modules Transform ES6 module syntax to another module type string/boolean Based on process.env.BABEL_ENV, commonjs if unspecified
    dynamicImport Adds support for import() statements boolean true
    loose Enable "loose" transformations for any plugins that allow them boolean true
    targets The output targets, see bellow for a more detailed explanation Array/Object ['browsers', 'node']
    env The environment (development, production or test) string Based on process.env.NODE_ENV
    namedDefaultExport Use add-module-exports plugin to get around babel/babel#2212 boolean true if modules is commonjs

    lodash option

    Specify which modules will have the cherry-pick transformation applied.

    Note that lodash-es, lodash-compat and lodash/fp are always added for you, regardless of having this option defined or not.

    For instance, to have smaller bundles when using recompose:

        "presets": [
            ["babel-preset-moxy/<preset-type>", {
                "lodash": { "id": ["recompose"] }

    targets option

    The targets option has a very important role. By default, its value is ['browsers', 'node'] which means that the compiled code will work in both the Browser and in Node.js.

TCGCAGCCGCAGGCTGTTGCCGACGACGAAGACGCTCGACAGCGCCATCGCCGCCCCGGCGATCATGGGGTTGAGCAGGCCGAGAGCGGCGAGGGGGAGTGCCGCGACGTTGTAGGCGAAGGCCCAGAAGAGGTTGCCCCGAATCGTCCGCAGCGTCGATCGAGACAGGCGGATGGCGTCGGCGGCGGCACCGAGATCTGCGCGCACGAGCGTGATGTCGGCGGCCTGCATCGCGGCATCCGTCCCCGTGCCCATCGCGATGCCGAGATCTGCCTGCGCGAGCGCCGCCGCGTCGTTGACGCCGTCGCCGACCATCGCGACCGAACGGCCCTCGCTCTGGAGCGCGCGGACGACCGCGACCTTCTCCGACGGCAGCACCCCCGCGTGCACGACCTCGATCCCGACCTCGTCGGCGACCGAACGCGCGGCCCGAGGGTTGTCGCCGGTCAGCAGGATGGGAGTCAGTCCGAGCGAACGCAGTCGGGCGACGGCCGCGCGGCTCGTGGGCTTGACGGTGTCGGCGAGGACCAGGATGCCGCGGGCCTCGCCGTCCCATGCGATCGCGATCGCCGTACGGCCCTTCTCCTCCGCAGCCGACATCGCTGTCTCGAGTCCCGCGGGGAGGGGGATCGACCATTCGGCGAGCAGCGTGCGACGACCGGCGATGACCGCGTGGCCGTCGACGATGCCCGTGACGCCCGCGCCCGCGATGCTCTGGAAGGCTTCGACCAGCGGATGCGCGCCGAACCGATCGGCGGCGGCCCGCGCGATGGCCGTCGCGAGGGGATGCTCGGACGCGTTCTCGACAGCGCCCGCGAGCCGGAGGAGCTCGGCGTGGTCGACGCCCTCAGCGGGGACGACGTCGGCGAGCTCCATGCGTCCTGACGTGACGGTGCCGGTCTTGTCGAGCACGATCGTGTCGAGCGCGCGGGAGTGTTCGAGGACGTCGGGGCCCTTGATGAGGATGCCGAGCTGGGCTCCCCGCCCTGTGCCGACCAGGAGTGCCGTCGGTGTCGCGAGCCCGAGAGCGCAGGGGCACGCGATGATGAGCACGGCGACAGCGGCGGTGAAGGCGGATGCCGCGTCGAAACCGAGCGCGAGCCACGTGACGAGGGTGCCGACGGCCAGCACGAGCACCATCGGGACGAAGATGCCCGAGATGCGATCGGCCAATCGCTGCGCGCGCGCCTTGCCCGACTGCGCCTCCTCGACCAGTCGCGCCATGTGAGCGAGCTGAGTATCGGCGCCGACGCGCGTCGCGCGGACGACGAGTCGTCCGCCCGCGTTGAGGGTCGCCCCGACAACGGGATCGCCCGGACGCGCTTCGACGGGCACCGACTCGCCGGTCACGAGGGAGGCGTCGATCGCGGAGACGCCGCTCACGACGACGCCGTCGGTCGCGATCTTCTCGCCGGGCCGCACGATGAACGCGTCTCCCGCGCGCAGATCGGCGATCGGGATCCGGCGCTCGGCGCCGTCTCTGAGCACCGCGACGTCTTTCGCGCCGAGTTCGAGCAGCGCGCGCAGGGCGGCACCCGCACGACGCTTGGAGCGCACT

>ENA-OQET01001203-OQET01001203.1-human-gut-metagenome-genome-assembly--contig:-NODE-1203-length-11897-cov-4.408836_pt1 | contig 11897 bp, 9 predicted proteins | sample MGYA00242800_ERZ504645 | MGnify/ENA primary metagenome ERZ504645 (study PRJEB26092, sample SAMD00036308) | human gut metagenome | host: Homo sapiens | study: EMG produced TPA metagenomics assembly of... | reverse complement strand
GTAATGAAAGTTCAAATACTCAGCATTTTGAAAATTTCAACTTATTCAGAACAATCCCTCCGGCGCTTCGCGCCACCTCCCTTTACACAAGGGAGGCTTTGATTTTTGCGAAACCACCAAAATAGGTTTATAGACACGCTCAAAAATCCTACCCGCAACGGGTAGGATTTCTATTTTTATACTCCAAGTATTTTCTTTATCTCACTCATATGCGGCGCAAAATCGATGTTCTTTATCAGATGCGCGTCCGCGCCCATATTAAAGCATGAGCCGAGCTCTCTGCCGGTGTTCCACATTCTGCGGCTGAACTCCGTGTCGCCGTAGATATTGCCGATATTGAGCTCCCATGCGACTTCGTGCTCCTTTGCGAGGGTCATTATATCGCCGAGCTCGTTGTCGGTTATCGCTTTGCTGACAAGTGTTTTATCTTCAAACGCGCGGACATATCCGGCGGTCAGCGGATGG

When browsers is specified, the compiled code will work on browsers that are supported by Google's browser support policy. When node is specified, the compiled code will work on the last LTS or higher (currently v8.9).

    If your project has different requirements in terms of browser or node support, you may specify the targets yourself as an object.

    dynamicImport option

    Dynamic imports support are enabled by default but are dependent on the modules option. More specifically, the syntax-dynamic-import and dynamic-import-node when the modules option is set to false and commonjs respectively.

    For other modules types, such as amd, you must find and include a plugin yourself. Also, you may disable the dynamicImport option by setting it to false in case you want to disable the feature completely or if you want to choose another plugin.

    env option

    The env's default value respects process.env.NODE_ENV and falls back to production if none are set. When env is production, some plugins that perform code optimization will be enabled.